This is an example from Durrett (Page 131, 5th edition, Durrett). Suppose $X_1,X_2,..$ are i.i.d. and have $P(X_1>x) = P(X_1<x)$ and $P(|X_1|>x)=x^{-2}$ for $x\geq 1.$ $E|X_1|^2 = \infty$ but $S_n = X_1+..X_n$ suitably normalized converges to a normal dist.

In the proof, I have one question.

Let $Y_{n,m} = X_m 1_{(|X_m|\leq n^{1/2}\log\log{n})}$ and $c_n = n^{1/2}\log\log{n}$. To show $EY_{n,m}^2 \geq \log{n}$, it says

$P(|Y_{n,m}|>x) = P(|X_1|>x)-P(|X_1|>c_n)$ $\geq (1-(\log\log{n})^{-2})P(|X_1|>x)$ when $x\leq \sqrt{n}$ which I don't understand why because that means $P(|X_1|>c_n) \leq (\log\log{n})^{-2}P(|X_1|>x)$ which I don't know why is true?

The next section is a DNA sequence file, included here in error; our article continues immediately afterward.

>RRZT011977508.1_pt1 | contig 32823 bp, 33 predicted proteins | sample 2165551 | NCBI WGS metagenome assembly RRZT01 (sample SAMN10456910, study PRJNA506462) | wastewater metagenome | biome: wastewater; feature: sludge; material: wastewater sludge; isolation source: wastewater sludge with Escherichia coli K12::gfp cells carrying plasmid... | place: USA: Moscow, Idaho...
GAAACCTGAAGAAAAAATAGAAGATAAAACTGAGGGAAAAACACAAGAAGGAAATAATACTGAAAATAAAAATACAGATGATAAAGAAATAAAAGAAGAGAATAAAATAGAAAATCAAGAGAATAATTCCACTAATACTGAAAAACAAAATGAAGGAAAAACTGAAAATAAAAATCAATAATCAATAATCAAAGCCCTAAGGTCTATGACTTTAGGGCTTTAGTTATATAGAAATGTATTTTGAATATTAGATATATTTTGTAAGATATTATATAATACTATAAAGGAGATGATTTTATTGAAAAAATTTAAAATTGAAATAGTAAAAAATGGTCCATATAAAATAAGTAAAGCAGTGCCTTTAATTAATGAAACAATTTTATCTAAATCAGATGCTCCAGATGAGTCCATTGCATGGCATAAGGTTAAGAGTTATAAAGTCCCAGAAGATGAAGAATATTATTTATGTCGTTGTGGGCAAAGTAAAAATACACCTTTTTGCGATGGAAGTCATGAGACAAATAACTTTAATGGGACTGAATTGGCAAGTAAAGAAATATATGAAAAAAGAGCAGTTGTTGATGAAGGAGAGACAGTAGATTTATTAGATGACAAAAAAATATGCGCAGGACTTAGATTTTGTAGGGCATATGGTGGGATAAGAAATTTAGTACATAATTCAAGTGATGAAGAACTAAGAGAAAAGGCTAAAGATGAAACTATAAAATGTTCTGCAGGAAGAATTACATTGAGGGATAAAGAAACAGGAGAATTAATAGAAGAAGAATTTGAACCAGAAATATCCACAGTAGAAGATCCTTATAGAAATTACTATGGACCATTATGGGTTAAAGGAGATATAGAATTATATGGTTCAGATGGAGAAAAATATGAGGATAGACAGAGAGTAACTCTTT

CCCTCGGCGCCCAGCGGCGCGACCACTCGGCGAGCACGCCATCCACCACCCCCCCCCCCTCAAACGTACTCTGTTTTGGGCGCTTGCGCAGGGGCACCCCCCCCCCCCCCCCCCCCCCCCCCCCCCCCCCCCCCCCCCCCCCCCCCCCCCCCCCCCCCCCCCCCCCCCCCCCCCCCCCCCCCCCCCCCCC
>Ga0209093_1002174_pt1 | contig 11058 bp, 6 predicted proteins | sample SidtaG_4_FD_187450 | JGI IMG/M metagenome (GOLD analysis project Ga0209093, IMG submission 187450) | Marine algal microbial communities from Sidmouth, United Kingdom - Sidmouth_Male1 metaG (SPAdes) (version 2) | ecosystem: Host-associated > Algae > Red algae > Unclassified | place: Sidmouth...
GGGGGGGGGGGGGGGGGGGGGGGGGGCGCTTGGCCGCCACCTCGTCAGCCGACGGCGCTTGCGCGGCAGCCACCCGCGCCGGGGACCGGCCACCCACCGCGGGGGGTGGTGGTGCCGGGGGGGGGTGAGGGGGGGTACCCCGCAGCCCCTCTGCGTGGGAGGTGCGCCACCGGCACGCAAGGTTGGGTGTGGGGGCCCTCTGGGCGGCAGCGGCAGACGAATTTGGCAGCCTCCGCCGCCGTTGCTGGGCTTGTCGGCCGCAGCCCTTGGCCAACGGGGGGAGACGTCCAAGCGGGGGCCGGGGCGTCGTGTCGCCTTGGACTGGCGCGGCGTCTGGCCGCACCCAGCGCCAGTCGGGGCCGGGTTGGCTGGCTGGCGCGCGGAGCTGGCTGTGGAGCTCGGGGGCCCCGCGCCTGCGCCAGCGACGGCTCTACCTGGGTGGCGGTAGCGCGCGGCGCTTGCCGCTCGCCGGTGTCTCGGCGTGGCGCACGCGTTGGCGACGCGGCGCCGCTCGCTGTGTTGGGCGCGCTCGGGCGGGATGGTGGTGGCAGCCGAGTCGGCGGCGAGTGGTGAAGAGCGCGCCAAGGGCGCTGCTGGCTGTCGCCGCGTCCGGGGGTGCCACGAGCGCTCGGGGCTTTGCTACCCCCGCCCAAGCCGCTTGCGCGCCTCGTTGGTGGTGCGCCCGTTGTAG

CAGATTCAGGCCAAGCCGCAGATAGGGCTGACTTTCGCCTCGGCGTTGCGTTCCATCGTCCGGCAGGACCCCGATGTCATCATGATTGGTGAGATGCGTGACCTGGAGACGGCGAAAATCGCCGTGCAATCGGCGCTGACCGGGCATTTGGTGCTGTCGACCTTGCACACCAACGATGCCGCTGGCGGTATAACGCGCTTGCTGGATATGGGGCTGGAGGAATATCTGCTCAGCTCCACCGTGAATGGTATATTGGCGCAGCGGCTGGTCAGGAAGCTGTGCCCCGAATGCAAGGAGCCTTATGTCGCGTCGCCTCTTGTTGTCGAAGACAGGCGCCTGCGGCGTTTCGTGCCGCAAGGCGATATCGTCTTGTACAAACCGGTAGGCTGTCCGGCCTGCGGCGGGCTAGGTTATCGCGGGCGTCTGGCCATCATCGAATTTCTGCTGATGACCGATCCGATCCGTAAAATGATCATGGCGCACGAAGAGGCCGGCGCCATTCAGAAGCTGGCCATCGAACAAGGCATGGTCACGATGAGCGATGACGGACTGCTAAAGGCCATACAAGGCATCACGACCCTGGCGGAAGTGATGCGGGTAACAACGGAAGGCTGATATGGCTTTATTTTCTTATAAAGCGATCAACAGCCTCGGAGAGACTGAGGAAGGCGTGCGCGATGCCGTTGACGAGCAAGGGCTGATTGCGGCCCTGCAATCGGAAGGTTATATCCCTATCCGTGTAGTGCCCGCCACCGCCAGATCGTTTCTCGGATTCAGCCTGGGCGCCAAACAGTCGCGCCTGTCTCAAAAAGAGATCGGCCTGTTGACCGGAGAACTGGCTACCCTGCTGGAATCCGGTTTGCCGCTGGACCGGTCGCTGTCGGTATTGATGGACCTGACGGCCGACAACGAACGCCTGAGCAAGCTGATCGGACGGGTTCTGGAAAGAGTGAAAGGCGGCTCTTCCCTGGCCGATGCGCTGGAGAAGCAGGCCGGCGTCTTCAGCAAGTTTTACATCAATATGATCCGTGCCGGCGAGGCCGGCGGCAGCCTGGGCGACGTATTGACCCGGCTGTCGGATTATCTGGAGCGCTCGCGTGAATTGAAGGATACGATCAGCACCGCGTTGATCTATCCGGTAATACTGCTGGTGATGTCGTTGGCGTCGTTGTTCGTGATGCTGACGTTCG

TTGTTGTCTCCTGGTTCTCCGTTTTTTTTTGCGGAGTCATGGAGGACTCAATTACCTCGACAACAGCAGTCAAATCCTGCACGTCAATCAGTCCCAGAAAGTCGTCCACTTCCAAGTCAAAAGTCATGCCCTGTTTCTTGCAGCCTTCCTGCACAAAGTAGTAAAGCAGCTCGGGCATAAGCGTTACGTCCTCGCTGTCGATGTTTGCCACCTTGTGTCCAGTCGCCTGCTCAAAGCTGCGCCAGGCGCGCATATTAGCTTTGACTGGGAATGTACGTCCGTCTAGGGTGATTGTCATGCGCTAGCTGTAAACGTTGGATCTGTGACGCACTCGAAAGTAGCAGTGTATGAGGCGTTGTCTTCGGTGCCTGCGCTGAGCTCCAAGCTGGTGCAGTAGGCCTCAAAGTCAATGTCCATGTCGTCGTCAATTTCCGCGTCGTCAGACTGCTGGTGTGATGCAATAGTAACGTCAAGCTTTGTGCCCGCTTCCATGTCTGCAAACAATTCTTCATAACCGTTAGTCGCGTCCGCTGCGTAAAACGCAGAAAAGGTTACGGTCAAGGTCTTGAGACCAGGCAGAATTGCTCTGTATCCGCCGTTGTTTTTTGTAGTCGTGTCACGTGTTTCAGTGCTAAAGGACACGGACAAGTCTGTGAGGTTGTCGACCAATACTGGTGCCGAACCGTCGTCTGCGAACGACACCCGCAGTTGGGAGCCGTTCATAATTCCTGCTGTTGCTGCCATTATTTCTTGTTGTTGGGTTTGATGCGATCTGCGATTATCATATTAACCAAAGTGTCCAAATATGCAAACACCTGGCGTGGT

Assuming that $n$ is large enough in order to ensure that $c_n\geq 1$, we have $$ \Pr(\lvert X_1\rvert>c_n)=c_n^{-2}= \frac 1n \frac 1{(\log\log n)^2} $$ and since $x\leq \sqrt n$, then $n\geq x^2$ hence $$ \Pr(\lvert X_1\rvert>c_n) \leq \frac 1{x^2} \frac 1{(\log\log n)^2} $$ which is exactly what we want.


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